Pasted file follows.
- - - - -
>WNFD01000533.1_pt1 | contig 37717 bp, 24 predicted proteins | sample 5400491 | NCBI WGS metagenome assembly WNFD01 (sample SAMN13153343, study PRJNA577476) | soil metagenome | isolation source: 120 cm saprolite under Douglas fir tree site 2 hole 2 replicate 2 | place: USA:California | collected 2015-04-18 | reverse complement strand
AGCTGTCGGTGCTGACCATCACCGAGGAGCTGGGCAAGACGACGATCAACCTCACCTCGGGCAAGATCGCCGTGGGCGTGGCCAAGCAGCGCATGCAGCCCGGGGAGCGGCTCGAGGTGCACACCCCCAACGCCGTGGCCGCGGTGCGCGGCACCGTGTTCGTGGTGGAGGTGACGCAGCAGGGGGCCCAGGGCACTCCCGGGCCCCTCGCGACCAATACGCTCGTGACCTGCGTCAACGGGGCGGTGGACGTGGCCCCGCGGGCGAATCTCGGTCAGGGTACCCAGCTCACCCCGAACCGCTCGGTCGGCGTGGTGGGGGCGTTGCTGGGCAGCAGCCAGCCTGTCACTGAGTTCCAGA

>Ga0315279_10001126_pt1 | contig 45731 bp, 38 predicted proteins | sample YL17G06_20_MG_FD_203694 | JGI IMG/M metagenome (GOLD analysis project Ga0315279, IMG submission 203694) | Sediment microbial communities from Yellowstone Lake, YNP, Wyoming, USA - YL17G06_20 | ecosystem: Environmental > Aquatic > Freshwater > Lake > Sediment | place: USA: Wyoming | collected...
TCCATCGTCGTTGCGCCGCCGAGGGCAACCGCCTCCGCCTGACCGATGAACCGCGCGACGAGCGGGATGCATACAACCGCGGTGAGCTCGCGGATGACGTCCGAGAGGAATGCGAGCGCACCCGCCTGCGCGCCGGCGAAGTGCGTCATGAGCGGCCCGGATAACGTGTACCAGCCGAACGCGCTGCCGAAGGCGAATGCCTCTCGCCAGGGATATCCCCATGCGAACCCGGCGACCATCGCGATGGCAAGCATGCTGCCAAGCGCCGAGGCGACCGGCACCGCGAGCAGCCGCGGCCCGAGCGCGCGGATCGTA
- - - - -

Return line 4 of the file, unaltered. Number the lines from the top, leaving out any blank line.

TCCATCGTCGTTGCGCCGCCGAGGGCAACCGCCTCCGCCTGACCGATGAACCGCGCGACGAGCGGGATGCATACAACCGCGGTGAGCTCGCGGATGACGTCCGAGAGGAATGCGAGCGCACCCGCCTGCGCGCCGGCGAAGTGCGTCATGAGCGGCCCGGATAACGTGTACCAGCCGAACGCGCTGCCGAAGGCGAATGCCTCTCGCCAGGGATATCCCCATGCGAACCCGGCGACCATCGCGATGGCAAGCATGCTGCCAAGCGCCGAGGCGACCGGCACCGCGAGCAGCCGCGGCCCGAGCGCGCGGATCGTA